Next Stop, Urban | Teen Ink

Next Stop, Urban

June 7, 2010
By nobodyknows GOLD, White Sulphur Springs, Montana
nobodyknows GOLD, White Sulphur Springs, Montana
14 articles 0 photos 4 comments

My older brother, Johnny, had never been one for cities. He was disgusted by the black smog that came up from the evil looking towers, wrinkled his nose at the thought of living in a 2-foot room filled with mice and vermin. There were others, like, Grizelda and Jecca, who were all for it. It was the fast life, they said, the way the future was headed. Johnny shook his head and said if that was the future, he’d be just fine staying behind. When Johnny had his mind made up on something, there was no changing it. So it’s not a surprise that when Grizelda, Jecca, and all the rest had gone, he wasn’t willing to admit that the farm life couldn’t be our life anymore. When all the farmhouses around ours were boarded up and cleared out, on the cold nights when there was only Johnny, me, and old, withering Mrs.Fickles, he still didn’t relent. But I guess I always knew, in the end, that Johnny’s determination- strong as it was- couldn’t keep the world from backing us up into a corner. That November day the letter arrived from the city, in a fancy white envelope with the debt collector’s name and seal on the back, I knew our lives were about to be shaken like a rollercoaster, upside down, sideways, and through gravity-defying loops. Even back then, I wondered if Johnny would be able to hold on to the railings.
We moved out of the farmhouse on January 22, 1941. Our horses were saddled and ready by mid-noon on that day, though you couldn’t say the same for the two of us. Johnny sat in the kitchen with a cup of Mildred’s coffee, misty-eyed and trying not to cry, while I said my last goodbyes to my home. The farmhouse was large and cozy, with windows pouring in light around every corner. Johnny and I had inherited it when our parents had passed away, years ago, when he was only 13 and I was 7. I didn’t remember how they died, and Johnny had never told me, but for as long as I could remember it had been Johnny and me. Now I stood in my room for one last time, staring at the bed where I had collapsed after so many hard days, looking at the small wooden cow Johnny had carved for me when, as a child, I was distraught when one of our weak cows had to be butchered. I stepped out into the hallway, the wood creaking under my feet, the dislodged tile I had promised to fix months ago squeaking angrily. Down in the barn, I gave our sweetest cow, Mildred, some straw while she stared at me accusingly. Johnny had arranged for the butchers to pick up all our animals in 2 days. There was no other option. I patted Mildred’s head, bittersweet memories rushing through my head.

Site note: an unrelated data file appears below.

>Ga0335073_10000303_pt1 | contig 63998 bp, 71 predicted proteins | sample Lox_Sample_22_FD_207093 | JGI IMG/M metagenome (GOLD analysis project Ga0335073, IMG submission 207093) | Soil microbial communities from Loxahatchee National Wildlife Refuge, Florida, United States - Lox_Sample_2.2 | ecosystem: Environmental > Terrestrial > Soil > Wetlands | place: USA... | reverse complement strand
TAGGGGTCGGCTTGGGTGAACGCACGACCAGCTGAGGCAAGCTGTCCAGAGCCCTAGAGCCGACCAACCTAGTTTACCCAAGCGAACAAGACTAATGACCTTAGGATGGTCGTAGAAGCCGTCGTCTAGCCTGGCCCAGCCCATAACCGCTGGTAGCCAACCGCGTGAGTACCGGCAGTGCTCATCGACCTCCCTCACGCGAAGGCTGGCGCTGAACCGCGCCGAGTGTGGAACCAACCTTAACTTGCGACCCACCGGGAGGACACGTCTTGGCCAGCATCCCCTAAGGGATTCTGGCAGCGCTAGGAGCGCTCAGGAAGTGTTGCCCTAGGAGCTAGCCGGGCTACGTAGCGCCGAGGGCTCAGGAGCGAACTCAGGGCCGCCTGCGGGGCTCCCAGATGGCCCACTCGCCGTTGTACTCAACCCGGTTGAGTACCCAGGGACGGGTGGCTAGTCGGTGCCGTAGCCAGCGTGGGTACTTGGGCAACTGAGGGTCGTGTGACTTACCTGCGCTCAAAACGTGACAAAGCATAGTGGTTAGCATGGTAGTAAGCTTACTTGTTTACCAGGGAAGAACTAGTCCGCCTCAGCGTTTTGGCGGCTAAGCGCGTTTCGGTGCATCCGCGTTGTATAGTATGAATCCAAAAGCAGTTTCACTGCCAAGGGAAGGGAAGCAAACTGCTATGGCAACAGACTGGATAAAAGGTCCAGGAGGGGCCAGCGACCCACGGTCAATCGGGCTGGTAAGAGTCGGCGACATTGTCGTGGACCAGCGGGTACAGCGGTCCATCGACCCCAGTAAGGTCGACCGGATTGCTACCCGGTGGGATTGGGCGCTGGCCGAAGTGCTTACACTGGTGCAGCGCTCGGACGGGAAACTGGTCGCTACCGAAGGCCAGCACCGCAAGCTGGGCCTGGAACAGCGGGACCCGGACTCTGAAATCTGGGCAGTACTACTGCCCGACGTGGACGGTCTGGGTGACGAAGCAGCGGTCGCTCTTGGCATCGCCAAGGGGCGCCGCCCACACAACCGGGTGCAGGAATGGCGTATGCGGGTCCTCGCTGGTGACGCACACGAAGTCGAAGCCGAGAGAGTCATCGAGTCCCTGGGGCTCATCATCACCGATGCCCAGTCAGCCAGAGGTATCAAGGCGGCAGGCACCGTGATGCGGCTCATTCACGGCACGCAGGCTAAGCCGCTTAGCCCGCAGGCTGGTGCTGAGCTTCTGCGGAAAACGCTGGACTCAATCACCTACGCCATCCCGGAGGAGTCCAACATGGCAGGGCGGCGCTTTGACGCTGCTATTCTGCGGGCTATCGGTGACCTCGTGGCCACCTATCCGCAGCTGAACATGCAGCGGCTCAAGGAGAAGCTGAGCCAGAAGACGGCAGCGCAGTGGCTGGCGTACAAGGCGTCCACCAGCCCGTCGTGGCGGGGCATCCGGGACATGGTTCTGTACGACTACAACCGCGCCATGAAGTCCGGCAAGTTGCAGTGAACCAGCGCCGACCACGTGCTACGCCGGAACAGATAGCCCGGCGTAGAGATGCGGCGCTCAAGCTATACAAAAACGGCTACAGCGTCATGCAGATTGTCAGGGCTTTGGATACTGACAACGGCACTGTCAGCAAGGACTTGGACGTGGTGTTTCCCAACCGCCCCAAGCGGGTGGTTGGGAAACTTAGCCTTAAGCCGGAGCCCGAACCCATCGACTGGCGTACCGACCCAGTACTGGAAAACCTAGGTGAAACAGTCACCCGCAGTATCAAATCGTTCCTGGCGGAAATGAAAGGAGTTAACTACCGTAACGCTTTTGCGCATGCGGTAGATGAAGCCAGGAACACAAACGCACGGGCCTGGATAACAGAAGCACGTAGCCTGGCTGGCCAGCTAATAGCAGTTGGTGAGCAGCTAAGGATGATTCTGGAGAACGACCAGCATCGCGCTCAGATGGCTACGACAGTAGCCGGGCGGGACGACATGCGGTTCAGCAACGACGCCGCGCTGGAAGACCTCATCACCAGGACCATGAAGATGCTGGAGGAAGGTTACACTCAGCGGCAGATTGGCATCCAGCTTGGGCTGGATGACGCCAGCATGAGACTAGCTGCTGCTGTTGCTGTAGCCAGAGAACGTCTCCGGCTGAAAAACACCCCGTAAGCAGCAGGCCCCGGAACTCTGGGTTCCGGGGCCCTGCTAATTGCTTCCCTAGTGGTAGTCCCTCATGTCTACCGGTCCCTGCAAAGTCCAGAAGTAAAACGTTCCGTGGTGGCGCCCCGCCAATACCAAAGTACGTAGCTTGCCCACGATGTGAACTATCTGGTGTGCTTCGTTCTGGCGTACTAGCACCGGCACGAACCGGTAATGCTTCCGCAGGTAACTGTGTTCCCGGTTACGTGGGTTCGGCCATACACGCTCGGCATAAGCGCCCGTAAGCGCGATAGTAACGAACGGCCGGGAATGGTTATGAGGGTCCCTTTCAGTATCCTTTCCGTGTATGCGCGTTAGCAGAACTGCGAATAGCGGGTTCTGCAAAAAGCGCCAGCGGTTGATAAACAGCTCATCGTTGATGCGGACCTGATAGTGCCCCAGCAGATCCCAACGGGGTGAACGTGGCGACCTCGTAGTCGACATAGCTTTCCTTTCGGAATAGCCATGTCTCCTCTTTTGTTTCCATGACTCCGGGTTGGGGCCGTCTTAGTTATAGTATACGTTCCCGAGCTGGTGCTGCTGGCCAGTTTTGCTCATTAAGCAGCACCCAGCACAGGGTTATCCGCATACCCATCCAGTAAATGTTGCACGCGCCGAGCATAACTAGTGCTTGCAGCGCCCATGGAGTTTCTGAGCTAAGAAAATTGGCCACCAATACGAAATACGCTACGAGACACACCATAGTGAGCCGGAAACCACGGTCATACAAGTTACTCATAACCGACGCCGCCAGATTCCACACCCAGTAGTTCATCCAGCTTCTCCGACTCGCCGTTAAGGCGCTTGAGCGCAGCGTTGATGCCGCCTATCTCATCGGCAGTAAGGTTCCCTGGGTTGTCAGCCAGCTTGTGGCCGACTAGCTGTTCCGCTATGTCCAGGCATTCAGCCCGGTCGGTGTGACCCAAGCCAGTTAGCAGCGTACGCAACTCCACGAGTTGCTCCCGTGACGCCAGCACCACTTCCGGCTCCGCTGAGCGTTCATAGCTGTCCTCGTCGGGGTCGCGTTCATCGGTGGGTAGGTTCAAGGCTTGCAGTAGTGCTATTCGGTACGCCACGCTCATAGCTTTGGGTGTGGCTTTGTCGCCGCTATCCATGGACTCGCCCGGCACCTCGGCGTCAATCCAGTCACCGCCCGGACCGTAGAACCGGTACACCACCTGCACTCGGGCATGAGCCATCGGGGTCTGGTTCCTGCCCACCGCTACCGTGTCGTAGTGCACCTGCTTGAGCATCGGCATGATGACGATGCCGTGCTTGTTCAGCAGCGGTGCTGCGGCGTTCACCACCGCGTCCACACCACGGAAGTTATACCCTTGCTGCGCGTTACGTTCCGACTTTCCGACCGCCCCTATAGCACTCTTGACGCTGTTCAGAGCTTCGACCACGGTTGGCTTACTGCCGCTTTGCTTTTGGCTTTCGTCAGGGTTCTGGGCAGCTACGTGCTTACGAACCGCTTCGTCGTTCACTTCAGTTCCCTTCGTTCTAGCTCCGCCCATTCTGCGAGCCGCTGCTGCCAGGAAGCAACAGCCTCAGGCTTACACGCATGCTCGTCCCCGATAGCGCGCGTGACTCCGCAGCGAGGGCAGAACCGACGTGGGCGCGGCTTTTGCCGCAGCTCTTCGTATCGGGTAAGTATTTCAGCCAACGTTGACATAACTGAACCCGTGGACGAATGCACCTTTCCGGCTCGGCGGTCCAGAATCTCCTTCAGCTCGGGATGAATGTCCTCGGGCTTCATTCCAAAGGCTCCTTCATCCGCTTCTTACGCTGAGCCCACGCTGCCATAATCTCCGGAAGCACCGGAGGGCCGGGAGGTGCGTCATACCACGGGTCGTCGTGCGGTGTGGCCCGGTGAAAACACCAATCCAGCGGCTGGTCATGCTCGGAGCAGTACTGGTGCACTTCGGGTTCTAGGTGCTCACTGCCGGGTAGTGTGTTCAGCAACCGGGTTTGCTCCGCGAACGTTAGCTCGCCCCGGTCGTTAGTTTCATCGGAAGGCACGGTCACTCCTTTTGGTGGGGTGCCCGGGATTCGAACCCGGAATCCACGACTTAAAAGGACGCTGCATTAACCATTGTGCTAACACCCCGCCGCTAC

“Noah!” Johnny shouted from outside.
It was time to go. Time to whisper my last goodbye. I turned away from Mildred and walked out of the barn, looking back so often I almost lost my footing going forward. Johnny and I waved to Mrs.Fickles, Grizelda and Jecca’s grandmother who had declared at the beginning of the factory work that she would die at her farm whether the country wanted it or not. I knew Johnny envied kindly Mrs.Fickles, wished he could so easily say put like her. However, Mrs.Fickles was nearing her death, and had money sent home by her granddaughters. Johnny was 20, a young man with an expected, unwanted future ahead of him, and me to support.